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A team of security researchers has discovered several vulnerabilities in various implementations of OpenPGP and S/MIME email signature verification that could allow attackers to spoof signatures on over a dozen of popular email clients.

The affected email clients include Thunderbird, Microsoft Outlook, Apple Mail with GPGTools, iOS Mail, GpgOL, KMail, Evolution, MailMate, Airmail, K-9 Mail, Roundcube and Mailpile.

When you send a digitally signed email, it offers end-to-end authenticity and integrity of messages, ensuring recipients that the email has actually come from you.

However, researchers tested 25 widely-used email clients for Windows, Linux, macOS, iOS, Android and Web and found that at least 14 of them were vulnerable to multiple types of practical attacks under five below-mentioned categories, making spoofed signatures indistinguishable from a valid one even by an attentive user.

The research was conducted by a team of researchers from Ruhr University Bochum and Münster University of Applied Sciences, which includes Jens Müller , Marcus Brinkmann , Damian Poddebniak , Hanno Böck, Sebastian Schinzel , Juraj Somorovsky, and Jörg Schwenk.

“In our scenario, we assume two trustworthy communication partners, Alice and Bob, who have securely exchanged their public PGP keys or S/MIME certificates,” the team explains in a research paper [PDF] published today.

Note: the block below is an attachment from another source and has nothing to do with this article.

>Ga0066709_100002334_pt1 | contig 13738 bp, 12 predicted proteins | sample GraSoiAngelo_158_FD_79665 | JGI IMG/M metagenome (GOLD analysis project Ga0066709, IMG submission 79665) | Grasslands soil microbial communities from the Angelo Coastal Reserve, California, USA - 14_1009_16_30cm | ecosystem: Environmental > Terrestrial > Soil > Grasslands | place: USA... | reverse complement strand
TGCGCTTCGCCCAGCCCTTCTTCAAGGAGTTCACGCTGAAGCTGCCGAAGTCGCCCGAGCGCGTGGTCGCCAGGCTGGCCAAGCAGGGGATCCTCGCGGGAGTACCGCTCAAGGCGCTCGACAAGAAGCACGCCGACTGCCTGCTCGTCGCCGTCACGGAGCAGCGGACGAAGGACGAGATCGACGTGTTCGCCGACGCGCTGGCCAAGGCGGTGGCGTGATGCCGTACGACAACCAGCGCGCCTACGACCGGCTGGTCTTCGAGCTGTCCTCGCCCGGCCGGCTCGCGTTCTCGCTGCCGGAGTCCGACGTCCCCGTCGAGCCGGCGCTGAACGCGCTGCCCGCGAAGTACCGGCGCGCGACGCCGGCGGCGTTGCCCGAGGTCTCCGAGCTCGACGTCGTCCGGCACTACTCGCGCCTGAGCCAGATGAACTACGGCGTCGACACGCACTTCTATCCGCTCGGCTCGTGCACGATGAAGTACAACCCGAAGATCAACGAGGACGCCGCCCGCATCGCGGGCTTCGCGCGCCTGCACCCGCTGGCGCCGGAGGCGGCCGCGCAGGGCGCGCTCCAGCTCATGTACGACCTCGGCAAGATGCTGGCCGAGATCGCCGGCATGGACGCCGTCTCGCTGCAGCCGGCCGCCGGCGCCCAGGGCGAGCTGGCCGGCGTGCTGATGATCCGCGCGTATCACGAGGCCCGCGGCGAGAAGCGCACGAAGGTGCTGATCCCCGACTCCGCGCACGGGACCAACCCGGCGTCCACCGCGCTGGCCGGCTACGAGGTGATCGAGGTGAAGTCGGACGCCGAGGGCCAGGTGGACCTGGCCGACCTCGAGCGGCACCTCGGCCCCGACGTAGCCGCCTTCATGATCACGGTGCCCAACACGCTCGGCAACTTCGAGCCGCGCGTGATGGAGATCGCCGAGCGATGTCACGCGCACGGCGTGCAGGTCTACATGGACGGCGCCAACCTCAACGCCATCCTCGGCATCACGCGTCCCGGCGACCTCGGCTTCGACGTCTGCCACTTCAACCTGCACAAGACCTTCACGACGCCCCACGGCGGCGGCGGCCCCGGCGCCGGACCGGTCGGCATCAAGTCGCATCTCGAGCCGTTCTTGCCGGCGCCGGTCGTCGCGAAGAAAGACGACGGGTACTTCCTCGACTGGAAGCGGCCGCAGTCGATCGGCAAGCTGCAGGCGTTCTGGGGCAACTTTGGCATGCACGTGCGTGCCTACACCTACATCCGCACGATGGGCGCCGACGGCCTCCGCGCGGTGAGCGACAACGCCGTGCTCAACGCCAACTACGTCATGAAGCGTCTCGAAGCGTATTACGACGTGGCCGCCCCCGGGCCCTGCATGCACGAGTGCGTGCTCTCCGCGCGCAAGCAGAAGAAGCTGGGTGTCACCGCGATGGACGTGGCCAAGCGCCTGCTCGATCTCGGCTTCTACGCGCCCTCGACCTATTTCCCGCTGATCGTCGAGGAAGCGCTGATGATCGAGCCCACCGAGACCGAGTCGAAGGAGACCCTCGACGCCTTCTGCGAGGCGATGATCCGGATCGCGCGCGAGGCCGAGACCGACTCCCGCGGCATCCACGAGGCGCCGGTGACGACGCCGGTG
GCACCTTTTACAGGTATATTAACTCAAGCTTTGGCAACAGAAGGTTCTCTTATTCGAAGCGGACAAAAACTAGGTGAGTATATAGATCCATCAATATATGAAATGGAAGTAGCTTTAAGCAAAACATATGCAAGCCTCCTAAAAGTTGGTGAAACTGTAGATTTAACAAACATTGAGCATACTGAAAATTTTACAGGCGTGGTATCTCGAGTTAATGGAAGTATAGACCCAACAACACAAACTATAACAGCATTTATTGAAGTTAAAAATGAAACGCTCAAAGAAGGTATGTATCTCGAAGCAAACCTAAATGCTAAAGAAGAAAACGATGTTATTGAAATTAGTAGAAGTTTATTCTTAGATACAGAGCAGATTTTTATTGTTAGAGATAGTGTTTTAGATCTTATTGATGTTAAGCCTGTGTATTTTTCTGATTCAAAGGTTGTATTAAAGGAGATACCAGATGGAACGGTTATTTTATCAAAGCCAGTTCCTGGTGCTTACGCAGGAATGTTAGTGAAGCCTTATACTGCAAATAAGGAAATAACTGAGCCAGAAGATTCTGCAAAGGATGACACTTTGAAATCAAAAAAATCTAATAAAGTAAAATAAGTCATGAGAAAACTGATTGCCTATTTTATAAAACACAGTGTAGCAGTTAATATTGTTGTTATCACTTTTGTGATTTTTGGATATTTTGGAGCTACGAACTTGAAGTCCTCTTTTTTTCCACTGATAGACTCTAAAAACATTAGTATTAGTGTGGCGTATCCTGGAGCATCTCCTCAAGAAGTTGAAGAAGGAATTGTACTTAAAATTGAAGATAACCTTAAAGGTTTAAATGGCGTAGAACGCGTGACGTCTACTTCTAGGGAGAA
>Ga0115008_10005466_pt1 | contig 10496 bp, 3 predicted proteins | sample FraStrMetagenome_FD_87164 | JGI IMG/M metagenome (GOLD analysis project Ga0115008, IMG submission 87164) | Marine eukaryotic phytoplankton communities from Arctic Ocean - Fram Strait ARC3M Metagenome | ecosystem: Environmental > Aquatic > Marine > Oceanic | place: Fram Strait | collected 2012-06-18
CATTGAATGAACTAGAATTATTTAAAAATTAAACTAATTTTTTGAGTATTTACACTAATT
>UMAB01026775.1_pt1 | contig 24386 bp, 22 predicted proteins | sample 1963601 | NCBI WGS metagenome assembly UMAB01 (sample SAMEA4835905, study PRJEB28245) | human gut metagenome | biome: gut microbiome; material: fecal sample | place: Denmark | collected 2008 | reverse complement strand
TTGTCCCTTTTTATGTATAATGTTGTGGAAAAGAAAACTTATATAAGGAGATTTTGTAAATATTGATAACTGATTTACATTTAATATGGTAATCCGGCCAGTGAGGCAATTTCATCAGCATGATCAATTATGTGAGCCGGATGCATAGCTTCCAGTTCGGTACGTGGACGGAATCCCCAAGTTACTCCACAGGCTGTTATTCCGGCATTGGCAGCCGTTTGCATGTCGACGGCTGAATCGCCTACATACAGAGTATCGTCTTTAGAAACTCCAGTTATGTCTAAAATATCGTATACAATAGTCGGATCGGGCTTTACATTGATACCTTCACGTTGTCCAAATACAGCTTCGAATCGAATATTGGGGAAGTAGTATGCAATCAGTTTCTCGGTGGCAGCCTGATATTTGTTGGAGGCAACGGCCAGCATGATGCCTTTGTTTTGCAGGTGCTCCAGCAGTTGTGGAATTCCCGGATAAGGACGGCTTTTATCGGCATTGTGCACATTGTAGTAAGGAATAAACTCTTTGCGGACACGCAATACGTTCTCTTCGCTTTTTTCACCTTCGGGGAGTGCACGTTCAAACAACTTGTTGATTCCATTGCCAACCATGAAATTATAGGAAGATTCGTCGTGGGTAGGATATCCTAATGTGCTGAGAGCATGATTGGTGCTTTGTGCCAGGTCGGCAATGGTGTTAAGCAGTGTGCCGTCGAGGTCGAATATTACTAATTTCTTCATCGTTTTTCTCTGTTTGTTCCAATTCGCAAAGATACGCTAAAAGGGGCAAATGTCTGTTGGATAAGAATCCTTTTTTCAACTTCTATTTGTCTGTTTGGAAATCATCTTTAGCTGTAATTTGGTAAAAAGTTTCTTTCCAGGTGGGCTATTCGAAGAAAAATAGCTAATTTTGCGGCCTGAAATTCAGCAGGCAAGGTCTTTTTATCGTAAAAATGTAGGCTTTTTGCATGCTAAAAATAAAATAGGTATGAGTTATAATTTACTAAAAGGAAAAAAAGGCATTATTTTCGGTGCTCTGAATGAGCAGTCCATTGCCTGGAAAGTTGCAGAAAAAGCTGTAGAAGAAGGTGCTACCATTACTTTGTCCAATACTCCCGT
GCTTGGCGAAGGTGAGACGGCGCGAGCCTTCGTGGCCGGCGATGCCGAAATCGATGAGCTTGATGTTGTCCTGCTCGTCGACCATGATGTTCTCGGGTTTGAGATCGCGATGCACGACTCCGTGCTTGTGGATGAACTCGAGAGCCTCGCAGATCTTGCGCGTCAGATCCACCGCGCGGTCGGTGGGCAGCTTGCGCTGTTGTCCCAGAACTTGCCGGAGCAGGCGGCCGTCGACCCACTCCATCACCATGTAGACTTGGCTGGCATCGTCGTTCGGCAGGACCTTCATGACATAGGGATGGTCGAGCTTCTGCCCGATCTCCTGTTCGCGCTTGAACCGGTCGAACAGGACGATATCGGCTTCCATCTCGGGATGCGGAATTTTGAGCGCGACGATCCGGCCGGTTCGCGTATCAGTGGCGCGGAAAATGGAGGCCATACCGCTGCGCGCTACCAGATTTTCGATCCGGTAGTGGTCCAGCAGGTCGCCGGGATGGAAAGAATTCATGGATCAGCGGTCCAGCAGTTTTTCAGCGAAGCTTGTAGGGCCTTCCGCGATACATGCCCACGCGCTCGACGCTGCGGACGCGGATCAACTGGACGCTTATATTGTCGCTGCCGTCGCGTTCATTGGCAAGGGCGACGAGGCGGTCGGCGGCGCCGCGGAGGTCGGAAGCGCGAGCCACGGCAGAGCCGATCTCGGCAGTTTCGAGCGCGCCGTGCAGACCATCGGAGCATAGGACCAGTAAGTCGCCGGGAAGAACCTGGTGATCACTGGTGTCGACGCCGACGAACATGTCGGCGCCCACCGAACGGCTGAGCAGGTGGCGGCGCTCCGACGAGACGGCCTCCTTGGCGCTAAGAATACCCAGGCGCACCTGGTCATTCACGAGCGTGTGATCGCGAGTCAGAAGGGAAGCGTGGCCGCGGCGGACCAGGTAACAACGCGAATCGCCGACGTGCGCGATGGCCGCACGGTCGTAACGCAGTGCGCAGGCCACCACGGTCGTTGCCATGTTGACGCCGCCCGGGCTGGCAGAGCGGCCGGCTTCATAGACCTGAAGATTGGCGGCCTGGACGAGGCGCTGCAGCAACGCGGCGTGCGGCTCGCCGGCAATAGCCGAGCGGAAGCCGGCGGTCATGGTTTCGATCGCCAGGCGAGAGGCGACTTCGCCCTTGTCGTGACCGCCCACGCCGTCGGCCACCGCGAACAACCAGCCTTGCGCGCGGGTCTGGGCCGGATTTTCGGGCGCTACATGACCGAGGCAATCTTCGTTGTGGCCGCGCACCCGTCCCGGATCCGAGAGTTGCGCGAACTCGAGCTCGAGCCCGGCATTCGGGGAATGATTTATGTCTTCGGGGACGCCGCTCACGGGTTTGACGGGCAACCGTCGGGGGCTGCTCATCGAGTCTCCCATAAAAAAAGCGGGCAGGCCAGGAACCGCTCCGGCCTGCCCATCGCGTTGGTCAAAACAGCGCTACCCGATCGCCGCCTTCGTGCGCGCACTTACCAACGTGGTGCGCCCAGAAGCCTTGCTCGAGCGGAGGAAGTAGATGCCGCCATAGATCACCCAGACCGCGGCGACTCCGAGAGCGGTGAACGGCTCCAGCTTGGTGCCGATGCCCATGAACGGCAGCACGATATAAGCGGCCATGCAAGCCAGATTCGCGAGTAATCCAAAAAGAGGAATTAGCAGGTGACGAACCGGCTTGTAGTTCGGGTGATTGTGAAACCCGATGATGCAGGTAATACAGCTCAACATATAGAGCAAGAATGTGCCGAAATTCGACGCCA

“The goal of our attacker Eve is to create and send an email with arbitrary content to Bob whose email client falsely indicates that the email has been digitally signed by Alice.”

1) CMS Attacks (C1, C2, C3, C4) — Flaws due to mishandling of Cryptographic Message Syntax (CMS), the container format of S/MIME, lead to contradicting or unusual data structures, such as multiple signers or no signers.

2) GPG API Attacks (G1, G2) — Implementation flaws in many email clients fail to properly parse a wide range of different inputs that could allow attackers to inject arbitrary strings into GnuPG status line API and logging messages, tricking clients into displaying successful signature validation for arbitrary public keys.

images from Hacker News